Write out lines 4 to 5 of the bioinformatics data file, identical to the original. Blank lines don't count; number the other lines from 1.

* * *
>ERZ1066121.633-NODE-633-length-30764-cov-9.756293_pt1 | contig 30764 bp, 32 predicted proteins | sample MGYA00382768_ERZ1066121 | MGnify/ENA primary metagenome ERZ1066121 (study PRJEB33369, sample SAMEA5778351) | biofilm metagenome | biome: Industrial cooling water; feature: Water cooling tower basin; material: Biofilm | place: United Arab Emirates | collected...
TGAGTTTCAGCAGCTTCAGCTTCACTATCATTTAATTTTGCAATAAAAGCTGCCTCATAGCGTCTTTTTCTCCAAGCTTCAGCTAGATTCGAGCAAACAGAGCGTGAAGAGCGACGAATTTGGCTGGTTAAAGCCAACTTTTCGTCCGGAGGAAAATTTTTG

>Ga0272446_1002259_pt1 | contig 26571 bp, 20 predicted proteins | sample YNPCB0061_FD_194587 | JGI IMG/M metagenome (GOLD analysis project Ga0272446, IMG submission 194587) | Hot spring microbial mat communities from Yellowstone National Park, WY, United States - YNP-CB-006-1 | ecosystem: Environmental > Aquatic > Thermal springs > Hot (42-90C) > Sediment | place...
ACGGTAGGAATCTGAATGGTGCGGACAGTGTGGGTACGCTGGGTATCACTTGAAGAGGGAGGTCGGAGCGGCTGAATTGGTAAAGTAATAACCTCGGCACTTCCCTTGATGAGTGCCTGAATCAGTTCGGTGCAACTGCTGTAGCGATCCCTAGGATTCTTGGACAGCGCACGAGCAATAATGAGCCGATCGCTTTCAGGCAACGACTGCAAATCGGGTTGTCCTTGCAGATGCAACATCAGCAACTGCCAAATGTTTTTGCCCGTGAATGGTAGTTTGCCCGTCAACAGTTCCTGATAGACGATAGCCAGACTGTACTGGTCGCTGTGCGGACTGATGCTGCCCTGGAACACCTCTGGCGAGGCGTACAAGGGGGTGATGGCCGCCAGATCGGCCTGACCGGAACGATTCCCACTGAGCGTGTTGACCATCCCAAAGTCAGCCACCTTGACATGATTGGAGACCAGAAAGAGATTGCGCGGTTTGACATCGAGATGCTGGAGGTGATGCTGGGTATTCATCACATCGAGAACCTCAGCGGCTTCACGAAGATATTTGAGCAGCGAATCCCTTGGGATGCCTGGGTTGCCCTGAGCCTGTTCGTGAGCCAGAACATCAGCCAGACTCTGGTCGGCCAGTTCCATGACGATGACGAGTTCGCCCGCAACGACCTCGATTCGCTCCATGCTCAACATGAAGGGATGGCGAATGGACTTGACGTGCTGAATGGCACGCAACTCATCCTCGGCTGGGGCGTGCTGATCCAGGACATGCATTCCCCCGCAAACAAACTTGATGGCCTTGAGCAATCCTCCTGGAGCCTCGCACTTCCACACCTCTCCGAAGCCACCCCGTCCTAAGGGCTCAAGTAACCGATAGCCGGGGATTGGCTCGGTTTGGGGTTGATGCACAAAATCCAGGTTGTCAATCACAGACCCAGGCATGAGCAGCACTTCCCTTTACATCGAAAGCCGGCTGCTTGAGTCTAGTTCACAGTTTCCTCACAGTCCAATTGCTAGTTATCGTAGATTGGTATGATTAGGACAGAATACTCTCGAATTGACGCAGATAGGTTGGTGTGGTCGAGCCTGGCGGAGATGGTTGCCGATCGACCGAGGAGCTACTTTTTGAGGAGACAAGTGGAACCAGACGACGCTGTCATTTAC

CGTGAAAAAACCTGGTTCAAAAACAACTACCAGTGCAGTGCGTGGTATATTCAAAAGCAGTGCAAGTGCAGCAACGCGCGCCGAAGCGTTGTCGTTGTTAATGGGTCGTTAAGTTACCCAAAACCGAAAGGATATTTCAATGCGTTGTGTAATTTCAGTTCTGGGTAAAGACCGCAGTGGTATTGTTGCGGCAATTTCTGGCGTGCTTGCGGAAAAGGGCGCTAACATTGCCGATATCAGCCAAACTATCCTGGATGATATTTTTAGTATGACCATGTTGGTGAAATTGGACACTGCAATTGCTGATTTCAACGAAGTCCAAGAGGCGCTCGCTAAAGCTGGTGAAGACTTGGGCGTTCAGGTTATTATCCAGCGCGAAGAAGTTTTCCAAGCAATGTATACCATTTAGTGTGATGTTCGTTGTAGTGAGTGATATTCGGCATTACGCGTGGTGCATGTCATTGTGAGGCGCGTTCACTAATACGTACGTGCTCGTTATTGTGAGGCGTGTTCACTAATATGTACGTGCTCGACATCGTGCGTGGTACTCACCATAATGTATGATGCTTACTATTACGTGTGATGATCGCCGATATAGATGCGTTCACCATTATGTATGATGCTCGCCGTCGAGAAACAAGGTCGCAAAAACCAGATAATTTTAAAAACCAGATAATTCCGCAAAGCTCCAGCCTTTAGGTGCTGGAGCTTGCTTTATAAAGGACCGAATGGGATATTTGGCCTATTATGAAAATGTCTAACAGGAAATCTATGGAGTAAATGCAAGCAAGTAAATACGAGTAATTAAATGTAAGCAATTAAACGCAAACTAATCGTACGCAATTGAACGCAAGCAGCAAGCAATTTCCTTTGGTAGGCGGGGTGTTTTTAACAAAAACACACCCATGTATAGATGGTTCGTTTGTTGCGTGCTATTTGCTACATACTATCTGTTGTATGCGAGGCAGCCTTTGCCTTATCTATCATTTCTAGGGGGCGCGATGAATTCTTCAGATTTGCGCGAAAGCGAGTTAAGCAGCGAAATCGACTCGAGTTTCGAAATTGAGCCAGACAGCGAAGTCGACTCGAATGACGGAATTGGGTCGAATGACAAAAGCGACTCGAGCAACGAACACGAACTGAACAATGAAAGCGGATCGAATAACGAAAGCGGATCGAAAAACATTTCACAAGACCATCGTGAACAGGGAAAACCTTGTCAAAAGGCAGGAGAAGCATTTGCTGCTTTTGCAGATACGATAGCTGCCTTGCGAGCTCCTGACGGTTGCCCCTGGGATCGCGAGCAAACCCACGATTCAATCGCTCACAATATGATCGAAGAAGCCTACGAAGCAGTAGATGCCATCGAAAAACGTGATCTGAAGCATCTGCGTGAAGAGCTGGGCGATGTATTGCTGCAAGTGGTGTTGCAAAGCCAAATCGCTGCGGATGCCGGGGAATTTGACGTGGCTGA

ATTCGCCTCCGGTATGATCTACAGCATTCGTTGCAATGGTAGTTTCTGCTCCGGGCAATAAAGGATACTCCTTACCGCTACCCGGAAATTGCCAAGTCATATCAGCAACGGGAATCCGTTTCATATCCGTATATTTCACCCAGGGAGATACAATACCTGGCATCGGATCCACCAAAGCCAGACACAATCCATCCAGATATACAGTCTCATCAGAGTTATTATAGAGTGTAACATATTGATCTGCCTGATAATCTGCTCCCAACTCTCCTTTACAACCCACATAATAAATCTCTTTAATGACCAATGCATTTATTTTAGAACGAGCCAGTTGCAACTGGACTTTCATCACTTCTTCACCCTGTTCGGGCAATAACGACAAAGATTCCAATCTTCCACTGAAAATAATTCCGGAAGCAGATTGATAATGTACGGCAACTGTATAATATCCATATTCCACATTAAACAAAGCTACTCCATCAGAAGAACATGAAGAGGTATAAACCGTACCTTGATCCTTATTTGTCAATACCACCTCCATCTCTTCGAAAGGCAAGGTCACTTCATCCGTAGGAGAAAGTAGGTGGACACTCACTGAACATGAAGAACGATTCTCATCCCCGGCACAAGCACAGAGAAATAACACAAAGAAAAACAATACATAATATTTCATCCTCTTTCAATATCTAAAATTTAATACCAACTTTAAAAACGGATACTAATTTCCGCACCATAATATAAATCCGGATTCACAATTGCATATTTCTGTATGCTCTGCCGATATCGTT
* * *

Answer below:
ACGGTAGGAATCTGAATGGTGCGGACAGTGTGGGTACGCTGGGTATCACTTGAAGAGGGAGGTCGGAGCGGCTGAATTGGTAAAGTAATAACCTCGGCACTTCCCTTGATGAGTGCCTGAATCAGTTCGGTGCAACTGCTGTAGCGATCCCTAGGATTCTTGGACAGCGCACGAGCAATAATGAGCCGATCGCTTTCAGGCAACGACTGCAAATCGGGTTGTCCTTGCAGATGCAACATCAGCAACTGCCAAATGTTTTTGCCCGTGAATGGTAGTTTGCCCGTCAACAGTTCCTGATAGACGATAGCCAGACTGTACTGGTCGCTGTGCGGACTGATGCTGCCCTGGAACACCTCTGGCGAGGCGTACAAGGGGGTGATGGCCGCCAGATCGGCCTGACCGGAACGATTCCCACTGAGCGTGTTGACCATCCCAAAGTCAGCCACCTTGACATGATTGGAGACCAGAAAGAGATTGCGCGGTTTGACATCGAGATGCTGGAGGTGATGCTGGGTATTCATCACATCGAGAACCTCAGCGGCTTCACGAAGATATTTGAGCAGCGAATCCCTTGGGATGCCTGGGTTGCCCTGAGCCTGTTCGTGAGCCAGAACATCAGCCAGACTCTGGTCGGCCAGTTCCATGACGATGACGAGTTCGCCCGCAACGACCTCGATTCGCTCCATGCTCAACATGAAGGGATGGCGAATGGACTTGACGTGCTGAATGGCACGCAACTCATCCTCGGCTGGGGCGTGCTGATCCAGGACATGCATTCCCCCGCAAACAAACTTGATGGCCTTGAGCAATCCTCCTGGAGCCTCGCACTTCCACACCTCTCCGAAGCCACCCCGTCCTAAGGGCTCAAGTAACCGATAGCCGGGGATTGGCTCGGTTTGGGGTTGATGCACAAAATCCAGGTTGTCAATCACAGACCCAGGCATGAGCAGCACTTCCCTTTACATCGAAAGCCGGCTGCTTGAGTCTAGTTCACAGTTTCCTCACAGTCCAATTGCTAGTTATCGTAGATTGGTATGATTAGGACAGAATACTCTCGAATTGACGCAGATAGGTTGGTGTGGTCGAGCCTGGCGGAGATGGTTGCCGATCGACCGAGGAGCTACTTTTTGAGGAGACAAGTGGAACCAGACGACGCTGTCATTTAC

CGTGAAAAAACCTGGTTCAAAAACAACTACCAGTGCAGTGCGTGGTATATTCAAAAGCAGTGCAAGTGCAGCAACGCGCGCCGAAGCGTTGTCGTTGTTAATGGGTCGTTAAGTTACCCAAAACCGAAAGGATATTTCAATGCGTTGTGTAATTTCAGTTCTGGGTAAAGACCGCAGTGGTATTGTTGCGGCAATTTCTGGCGTGCTTGCGGAAAAGGGCGCTAACATTGCCGATATCAGCCAAACTATCCTGGATGATATTTTTAGTATGACCATGTTGGTGAAATTGGACACTGCAATTGCTGATTTCAACGAAGTCCAAGAGGCGCTCGCTAAAGCTGGTGAAGACTTGGGCGTTCAGGTTATTATCCAGCGCGAAGAAGTTTTCCAAGCAATGTATACCATTTAGTGTGATGTTCGTTGTAGTGAGTGATATTCGGCATTACGCGTGGTGCATGTCATTGTGAGGCGCGTTCACTAATACGTACGTGCTCGTTATTGTGAGGCGTGTTCACTAATATGTACGTGCTCGACATCGTGCGTGGTACTCACCATAATGTATGATGCTTACTATTACGTGTGATGATCGCCGATATAGATGCGTTCACCATTATGTATGATGCTCGCCGTCGAGAAACAAGGTCGCAAAAACCAGATAATTTTAAAAACCAGATAATTCCGCAAAGCTCCAGCCTTTAGGTGCTGGAGCTTGCTTTATAAAGGACCGAATGGGATATTTGGCCTATTATGAAAATGTCTAACAGGAAATCTATGGAGTAAATGCAAGCAAGTAAATACGAGTAATTAAATGTAAGCAATTAAACGCAAACTAATCGTACGCAATTGAACGCAAGCAGCAAGCAATTTCCTTTGGTAGGCGGGGTGTTTTTAACAAAAACACACCCATGTATAGATGGTTCGTTTGTTGCGTGCTATTTGCTACATACTATCTGTTGTATGCGAGGCAGCCTTTGCCTTATCTATCATTTCTAGGGGGCGCGATGAATTCTTCAGATTTGCGCGAAAGCGAGTTAAGCAGCGAAATCGACTCGAGTTTCGAAATTGAGCCAGACAGCGAAGTCGACTCGAATGACGGAATTGGGTCGAATGACAAAAGCGACTCGAGCAACGAACACGAACTGAACAATGAAAGCGGATCGAATAACGAAAGCGGATCGAAAAACATTTCACAAGACCATCGTGAACAGGGAAAACCTTGTCAAAAGGCAGGAGAAGCATTTGCTGCTTTTGCAGATACGATAGCTGCCTTGCGAGCTCCTGACGGTTGCCCCTGGGATCGCGAGCAAACCCACGATTCAATCGCTCACAATATGATCGAAGAAGCCTACGAAGCAGTAGATGCCATCGAAAAACGTGATCTGAAGCATCTGCGTGAAGAGCTGGGCGATGTATTGCTGCAAGTGGTGTTGCAAAGCCAAATCGCTGCGGATGCCGGGGAATTTGACGTGGCTGA